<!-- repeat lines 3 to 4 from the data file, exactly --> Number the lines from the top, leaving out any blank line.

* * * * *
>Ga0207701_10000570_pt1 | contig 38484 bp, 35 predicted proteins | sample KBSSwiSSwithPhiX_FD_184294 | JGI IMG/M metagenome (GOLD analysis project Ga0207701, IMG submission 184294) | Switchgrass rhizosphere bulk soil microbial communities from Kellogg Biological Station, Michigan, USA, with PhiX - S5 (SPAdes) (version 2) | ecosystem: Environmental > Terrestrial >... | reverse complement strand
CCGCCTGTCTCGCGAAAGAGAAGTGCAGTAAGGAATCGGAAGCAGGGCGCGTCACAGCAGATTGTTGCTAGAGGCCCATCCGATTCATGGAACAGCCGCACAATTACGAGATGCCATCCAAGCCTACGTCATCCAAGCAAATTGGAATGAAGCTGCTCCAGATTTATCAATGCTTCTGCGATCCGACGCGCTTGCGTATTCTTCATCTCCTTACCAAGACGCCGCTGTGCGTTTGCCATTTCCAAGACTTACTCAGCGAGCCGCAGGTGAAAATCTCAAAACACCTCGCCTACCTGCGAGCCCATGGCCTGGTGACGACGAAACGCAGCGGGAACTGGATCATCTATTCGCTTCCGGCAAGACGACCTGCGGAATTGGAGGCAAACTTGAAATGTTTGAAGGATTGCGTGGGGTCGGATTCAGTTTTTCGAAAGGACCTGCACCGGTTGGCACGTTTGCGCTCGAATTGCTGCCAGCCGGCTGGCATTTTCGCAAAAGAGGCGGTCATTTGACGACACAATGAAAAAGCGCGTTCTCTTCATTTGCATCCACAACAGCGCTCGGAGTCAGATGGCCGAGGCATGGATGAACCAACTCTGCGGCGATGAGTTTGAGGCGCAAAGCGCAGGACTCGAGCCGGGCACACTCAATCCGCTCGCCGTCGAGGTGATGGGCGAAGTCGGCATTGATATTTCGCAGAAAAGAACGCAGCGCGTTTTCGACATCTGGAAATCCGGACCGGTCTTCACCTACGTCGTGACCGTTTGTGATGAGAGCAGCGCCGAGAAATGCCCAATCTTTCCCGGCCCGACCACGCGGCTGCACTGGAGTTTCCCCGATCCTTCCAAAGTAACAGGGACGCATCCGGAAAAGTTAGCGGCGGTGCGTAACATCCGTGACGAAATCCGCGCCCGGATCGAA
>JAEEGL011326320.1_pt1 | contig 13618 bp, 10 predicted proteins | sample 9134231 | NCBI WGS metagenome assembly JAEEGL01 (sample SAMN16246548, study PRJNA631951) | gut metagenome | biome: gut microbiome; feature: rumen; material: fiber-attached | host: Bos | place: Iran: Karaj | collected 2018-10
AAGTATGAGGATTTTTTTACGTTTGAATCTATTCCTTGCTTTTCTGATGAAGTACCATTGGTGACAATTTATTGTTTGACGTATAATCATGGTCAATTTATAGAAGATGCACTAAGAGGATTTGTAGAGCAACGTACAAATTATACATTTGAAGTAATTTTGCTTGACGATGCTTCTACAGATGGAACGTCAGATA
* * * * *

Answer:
>JAEEGL011326320.1_pt1 | contig 13618 bp, 10 predicted proteins | sample 9134231 | NCBI WGS metagenome assembly JAEEGL01 (sample SAMN16246548, study PRJNA631951) | gut metagenome | biome: gut microbiome; feature: rumen; material: fiber-attached | host: Bos | place: Iran: Karaj | collected 2018-10
AAGTATGAGGATTTTTTTACGTTTGAATCTATTCCTTGCTTTTCTGATGAAGTACCATTGGTGACAATTTATTGTTTGACGTATAATCATGGTCAATTTATAGAAGATGCACTAAGAGGATTTGTAGAGCAACGTACAAATTATACATTTGAAGTAATTTTGCTTGACGATGCTTCTACAGATGGAACGTCAGATA